Prasad Sangameshwaran
Apr 05, 2017

Opinion: A fairness tale ending?

Fairness creams are in the news for all the wrong reasons. Is this time for India to re-evaluate its bias towards fair skin?

Opinion: A fairness tale ending?
Yesterday, The Indian Express, one of the leading Indian newspapers carried a lead article on the African countries denouncing the racial attacks in India’s capital New Delhi.
 
Ironically, the bottom half of the front page was almost mocking the serious nature of the problem that was discussed on the top. There was a half-page ad with a loud caption 'World is not fair, but U-B Fair' promoting a fairness range called U-B Fair.
 
On another medium, ad man Ram Subramanian, a gentleman who has earlier raised important issues like peace between India and Pakistan and was played a role in creating the famous Gurmehar Kaur video had taken up the cause of banning fairness creams from India.
In a video that mocks Hindustan Unilever’s  Fair & Lovely as a “soul sucking scented fungus” Subramanian calls the entire category of fairness creams as “the Ku KluX Klan ideology in an easy to squeeze tube”.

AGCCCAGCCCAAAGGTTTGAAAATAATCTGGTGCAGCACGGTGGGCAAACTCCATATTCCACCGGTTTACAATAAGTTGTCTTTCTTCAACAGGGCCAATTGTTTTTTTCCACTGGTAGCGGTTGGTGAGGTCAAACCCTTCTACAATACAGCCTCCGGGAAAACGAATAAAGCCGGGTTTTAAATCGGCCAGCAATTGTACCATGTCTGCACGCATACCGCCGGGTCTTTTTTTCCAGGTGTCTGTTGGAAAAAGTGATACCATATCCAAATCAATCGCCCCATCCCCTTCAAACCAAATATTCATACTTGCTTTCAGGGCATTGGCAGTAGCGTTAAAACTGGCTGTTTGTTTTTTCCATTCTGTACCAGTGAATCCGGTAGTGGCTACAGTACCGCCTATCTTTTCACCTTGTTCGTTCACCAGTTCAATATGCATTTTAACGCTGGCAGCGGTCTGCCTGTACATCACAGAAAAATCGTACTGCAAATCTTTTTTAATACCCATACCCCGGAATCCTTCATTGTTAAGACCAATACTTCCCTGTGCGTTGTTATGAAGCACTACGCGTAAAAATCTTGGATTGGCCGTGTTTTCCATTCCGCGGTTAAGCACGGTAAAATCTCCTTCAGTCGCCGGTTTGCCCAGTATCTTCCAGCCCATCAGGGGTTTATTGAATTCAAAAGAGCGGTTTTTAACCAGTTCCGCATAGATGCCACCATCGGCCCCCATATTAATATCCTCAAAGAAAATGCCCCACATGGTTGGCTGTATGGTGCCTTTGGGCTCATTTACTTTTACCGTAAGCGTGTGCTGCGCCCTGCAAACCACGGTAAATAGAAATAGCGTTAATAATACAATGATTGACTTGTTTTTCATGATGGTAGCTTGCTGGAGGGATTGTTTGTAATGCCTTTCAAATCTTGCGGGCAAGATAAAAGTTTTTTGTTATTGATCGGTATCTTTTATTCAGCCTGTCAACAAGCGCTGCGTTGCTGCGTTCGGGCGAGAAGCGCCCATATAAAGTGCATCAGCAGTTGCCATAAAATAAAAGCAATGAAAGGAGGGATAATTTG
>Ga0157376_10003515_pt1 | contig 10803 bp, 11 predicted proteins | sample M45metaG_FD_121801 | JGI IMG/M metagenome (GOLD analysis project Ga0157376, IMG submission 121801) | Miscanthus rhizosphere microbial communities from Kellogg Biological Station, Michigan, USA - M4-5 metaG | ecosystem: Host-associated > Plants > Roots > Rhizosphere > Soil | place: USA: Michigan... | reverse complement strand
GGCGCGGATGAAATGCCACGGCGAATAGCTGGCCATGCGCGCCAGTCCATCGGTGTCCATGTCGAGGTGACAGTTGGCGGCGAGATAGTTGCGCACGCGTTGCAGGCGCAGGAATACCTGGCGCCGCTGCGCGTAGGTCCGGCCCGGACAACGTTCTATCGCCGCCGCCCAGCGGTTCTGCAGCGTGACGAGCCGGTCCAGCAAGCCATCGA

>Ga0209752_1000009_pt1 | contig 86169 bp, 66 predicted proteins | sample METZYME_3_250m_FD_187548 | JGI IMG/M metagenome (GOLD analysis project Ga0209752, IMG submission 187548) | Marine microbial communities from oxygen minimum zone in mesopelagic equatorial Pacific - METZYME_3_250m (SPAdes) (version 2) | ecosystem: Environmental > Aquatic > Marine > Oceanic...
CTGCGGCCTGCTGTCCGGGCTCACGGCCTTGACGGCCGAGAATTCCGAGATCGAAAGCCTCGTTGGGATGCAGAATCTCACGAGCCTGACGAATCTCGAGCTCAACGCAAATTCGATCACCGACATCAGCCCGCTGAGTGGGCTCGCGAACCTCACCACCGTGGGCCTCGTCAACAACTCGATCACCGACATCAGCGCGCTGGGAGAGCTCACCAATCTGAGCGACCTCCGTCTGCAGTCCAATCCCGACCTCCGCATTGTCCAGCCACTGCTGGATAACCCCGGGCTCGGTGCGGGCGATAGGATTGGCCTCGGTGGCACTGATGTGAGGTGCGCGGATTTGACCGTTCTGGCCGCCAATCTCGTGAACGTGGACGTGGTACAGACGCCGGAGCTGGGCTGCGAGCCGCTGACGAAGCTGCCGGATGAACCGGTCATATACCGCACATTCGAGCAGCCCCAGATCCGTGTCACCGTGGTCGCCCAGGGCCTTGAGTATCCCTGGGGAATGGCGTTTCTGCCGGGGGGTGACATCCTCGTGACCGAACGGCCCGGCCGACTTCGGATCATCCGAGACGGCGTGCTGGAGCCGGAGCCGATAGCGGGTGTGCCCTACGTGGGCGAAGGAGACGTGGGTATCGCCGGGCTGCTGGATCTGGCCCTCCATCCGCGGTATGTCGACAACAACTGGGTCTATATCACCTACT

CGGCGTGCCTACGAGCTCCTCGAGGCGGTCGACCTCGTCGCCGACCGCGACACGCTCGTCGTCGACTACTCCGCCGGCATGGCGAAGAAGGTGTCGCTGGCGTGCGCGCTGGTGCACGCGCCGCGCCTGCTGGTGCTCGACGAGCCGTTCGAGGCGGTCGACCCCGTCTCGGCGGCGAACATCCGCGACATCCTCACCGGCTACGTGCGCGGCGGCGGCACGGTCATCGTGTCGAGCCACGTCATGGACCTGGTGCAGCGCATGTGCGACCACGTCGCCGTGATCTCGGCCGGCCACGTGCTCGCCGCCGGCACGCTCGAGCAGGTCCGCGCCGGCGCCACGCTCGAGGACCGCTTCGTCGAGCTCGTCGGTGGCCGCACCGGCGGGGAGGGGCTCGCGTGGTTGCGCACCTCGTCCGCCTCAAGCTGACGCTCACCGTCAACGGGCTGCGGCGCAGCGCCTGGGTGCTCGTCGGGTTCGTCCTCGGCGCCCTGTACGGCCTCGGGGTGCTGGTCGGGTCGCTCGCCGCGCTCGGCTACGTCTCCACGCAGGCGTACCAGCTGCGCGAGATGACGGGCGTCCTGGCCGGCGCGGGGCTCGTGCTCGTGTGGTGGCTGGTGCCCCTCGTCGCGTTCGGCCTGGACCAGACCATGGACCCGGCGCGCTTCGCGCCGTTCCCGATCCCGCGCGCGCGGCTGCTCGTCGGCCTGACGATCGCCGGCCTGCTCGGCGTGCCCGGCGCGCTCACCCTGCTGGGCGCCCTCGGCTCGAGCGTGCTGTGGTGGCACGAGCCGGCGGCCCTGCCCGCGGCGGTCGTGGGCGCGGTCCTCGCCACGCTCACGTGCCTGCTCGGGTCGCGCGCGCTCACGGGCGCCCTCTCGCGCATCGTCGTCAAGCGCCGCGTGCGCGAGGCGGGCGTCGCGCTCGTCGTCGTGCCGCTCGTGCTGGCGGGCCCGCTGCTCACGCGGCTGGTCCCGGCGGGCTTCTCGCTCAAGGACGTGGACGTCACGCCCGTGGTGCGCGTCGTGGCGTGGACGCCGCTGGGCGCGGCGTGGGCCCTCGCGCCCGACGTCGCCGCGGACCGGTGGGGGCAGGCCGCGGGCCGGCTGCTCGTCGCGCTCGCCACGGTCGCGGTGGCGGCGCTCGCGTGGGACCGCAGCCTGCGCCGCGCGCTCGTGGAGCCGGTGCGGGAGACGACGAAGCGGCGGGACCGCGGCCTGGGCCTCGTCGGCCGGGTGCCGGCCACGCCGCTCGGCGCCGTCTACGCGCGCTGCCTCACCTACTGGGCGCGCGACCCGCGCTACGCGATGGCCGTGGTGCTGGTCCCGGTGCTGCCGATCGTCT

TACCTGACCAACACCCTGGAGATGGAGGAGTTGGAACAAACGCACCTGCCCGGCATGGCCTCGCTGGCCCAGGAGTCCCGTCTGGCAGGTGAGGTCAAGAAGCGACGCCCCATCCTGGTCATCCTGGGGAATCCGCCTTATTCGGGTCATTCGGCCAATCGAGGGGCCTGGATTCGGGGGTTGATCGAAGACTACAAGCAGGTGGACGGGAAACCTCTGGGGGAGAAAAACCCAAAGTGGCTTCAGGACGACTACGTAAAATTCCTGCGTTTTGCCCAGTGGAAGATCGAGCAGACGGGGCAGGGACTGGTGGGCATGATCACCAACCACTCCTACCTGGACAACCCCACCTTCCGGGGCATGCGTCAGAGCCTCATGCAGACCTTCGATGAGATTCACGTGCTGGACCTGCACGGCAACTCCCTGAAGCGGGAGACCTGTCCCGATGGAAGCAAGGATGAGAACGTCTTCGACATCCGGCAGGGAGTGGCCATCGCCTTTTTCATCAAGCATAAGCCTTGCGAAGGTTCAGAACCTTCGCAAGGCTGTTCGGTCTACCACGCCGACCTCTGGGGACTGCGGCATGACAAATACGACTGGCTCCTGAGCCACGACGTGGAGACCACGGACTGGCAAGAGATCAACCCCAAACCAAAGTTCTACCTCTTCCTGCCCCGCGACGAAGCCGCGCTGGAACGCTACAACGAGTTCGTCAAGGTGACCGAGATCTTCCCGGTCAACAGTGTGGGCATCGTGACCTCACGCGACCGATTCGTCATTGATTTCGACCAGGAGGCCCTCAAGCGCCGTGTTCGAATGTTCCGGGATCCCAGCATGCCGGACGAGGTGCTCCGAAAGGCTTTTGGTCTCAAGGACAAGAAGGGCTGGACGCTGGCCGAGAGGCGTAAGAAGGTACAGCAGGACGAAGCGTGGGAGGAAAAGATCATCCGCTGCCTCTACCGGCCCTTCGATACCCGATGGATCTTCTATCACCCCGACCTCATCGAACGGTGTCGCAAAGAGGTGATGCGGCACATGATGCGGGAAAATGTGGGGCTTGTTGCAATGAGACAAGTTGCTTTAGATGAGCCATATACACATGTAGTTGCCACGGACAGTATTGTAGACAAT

He further accuses, Fair & Lovely, the market leader of the segment and others in the category of “having dented the collective confidence of this brown republic of ours” and calls for a ban of the category by 15 August (India’s independence day). The video that has garnered more than two million views online says that “all fairness creams that hint that fairness is equal to better, have to go. Before going undo the damage that you have caused,” says the appeal.
 
But if one does some soul searching are the brands really to be blamed. Marketing is known to play to its strength and exploit the weakness and emotions of consumers. For everyone with a sweet tooth, they offered a range of chocolates and sugary colas. Never mind that India is the diabetes capital of the world. For every Indian who was conscious of his dark complexion, there’s a range that promises you a lighter tone of skin in a few weeks.
 
Banning might not be an answer to that unless we go to the root of the issue and change the consumer mindset. Is that the brand’s job? One is not too sure. On the other hand, there’s a lot of scope for brands to speak a language that does not make 'dark equal to inferior'. If a brand is guilty of that, then it must hang.
 
In this situtation, there might also be a hidden opportunity for a beauty brand that promises to make consumers feel comfortable in their own skin. 
Source:
Campaign India

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